The Go language is great for concurrency, but when you have to do work that is naturally serial, must you forgo those benefits? We faced this question while rewriting our database backup utility, mongodump, and utilized a “divide-and-multiplex” method to marry a high-throughput concurrent workload with a serial output.
The Need for Concurrency
In MongoDB, data is organized into collections of documents. When reading from a collection, requests are often preempted, when other processes obtain a write lock in that collection. To prevent stalls from reducing overall throughput, you can enqueue reads from multiple collections at once. Thus, a previous version of mongodump concurrently read data across collections, to achieve maximum throughput.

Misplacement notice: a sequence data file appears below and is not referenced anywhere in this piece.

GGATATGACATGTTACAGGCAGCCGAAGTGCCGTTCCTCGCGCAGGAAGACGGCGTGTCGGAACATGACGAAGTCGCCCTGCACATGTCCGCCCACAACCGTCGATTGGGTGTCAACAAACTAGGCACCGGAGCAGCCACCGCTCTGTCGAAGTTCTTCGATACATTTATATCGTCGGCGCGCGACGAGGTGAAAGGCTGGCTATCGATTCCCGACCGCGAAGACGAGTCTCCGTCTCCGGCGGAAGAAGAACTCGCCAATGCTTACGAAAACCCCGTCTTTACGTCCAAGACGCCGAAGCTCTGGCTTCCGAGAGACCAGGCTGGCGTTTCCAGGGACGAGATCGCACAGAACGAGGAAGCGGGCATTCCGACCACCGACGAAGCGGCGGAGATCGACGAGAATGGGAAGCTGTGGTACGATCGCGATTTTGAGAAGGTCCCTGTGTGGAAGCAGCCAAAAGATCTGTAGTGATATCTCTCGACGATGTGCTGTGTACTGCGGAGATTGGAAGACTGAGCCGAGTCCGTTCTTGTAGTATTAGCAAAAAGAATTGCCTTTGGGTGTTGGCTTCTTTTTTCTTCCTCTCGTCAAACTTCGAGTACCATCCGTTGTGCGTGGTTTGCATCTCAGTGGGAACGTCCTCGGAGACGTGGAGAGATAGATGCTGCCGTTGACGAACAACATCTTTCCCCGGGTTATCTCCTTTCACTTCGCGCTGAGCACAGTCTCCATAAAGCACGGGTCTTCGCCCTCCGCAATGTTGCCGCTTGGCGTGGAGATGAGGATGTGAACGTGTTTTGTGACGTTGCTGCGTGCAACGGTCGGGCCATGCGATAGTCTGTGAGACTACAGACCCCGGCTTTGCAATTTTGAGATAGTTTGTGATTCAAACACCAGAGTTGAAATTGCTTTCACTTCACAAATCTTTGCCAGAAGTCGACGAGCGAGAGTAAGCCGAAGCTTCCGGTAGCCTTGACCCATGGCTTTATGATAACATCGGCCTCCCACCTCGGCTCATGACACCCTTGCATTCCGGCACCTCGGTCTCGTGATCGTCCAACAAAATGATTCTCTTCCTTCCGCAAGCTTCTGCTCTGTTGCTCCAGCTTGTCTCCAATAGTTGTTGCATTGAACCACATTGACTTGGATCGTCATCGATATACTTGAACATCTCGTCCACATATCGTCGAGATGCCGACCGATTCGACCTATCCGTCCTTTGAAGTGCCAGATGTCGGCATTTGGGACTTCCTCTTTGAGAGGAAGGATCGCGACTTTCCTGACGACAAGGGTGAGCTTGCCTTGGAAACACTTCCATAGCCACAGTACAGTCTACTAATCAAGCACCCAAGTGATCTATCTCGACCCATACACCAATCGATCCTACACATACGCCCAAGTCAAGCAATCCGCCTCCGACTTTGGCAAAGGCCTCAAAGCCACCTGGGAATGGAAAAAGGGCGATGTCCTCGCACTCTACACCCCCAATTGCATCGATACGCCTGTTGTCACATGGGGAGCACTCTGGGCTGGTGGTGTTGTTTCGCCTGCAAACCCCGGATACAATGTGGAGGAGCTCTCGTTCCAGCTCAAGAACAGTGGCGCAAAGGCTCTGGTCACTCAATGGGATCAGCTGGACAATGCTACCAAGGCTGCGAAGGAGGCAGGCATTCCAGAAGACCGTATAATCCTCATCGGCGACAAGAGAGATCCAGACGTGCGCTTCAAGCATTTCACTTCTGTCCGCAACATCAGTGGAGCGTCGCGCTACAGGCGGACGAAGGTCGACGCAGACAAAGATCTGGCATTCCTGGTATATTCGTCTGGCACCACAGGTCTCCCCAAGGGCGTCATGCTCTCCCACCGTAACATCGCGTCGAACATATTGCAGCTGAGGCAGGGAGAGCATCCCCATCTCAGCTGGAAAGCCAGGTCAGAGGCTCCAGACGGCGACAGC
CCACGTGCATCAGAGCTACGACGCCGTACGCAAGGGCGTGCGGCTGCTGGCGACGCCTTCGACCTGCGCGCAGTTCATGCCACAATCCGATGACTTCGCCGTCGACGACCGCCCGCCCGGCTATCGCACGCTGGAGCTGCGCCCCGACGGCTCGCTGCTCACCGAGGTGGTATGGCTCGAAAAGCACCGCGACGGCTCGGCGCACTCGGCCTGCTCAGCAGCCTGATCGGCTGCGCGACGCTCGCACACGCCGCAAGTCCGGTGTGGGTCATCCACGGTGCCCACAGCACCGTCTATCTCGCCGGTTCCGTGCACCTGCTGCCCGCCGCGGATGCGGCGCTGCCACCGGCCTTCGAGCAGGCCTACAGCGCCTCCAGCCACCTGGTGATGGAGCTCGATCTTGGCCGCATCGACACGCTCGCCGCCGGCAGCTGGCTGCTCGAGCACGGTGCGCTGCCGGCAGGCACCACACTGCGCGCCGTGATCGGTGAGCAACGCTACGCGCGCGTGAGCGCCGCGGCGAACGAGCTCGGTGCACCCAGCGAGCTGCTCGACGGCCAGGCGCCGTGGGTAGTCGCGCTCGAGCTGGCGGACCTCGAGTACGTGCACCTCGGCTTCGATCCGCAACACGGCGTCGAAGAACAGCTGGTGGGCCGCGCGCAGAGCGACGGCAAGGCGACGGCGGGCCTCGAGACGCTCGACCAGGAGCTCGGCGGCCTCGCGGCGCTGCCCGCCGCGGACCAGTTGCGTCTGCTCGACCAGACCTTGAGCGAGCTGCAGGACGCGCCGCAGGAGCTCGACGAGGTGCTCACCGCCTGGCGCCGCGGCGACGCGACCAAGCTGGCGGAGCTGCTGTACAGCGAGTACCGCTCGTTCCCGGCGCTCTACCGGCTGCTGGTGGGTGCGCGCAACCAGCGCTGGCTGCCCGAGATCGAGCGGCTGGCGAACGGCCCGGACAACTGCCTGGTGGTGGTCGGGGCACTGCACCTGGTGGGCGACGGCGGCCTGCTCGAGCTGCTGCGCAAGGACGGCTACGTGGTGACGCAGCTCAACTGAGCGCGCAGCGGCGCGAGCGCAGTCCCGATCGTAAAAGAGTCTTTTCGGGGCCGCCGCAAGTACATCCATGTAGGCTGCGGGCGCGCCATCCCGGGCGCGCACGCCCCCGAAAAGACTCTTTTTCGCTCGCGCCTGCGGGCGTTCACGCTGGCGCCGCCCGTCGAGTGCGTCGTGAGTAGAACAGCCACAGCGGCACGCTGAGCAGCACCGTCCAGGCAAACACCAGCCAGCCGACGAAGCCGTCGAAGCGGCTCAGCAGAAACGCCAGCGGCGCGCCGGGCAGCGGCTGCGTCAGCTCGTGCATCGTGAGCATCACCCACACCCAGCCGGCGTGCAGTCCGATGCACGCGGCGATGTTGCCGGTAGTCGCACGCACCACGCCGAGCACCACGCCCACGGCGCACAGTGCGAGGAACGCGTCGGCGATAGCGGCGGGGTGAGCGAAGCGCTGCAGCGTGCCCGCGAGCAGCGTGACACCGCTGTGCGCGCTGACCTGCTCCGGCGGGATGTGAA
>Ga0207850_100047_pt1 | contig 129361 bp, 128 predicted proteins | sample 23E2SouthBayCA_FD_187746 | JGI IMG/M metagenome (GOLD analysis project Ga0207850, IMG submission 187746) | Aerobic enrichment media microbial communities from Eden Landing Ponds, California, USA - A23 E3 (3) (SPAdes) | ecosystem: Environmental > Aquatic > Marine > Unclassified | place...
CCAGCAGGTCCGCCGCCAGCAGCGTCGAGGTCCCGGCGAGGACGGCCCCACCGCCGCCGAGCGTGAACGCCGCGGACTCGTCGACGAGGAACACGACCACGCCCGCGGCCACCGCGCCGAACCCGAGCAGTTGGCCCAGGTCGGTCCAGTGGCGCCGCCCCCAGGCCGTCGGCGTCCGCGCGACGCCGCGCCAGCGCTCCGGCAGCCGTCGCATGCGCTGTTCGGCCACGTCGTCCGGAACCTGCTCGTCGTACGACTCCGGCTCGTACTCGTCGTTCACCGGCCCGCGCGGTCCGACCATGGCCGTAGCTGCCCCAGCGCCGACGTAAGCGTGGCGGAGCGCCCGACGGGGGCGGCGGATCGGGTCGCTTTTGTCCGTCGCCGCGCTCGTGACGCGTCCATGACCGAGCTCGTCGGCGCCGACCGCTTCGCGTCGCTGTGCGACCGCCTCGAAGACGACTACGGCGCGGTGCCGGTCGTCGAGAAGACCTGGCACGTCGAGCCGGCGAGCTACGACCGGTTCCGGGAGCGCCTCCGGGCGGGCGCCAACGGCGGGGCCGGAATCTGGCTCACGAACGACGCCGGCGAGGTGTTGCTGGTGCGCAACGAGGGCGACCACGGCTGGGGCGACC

However, since the old mongodump wrote each collection to a separate file, it did not work for two very common use cases for database backup utilities: 1) streaming the backup over a network, and 2) streaming the backup directly into another instance as part of a load operation. Our new version was designed to support these use cases.
To do that, while preserving the throughput-maximizing properties of concurrent reads, we leveraged some Golang constructs -- including reflection and channels -- to safely permit multiple goroutines to concurrently feed data into the archive. Let me show you how.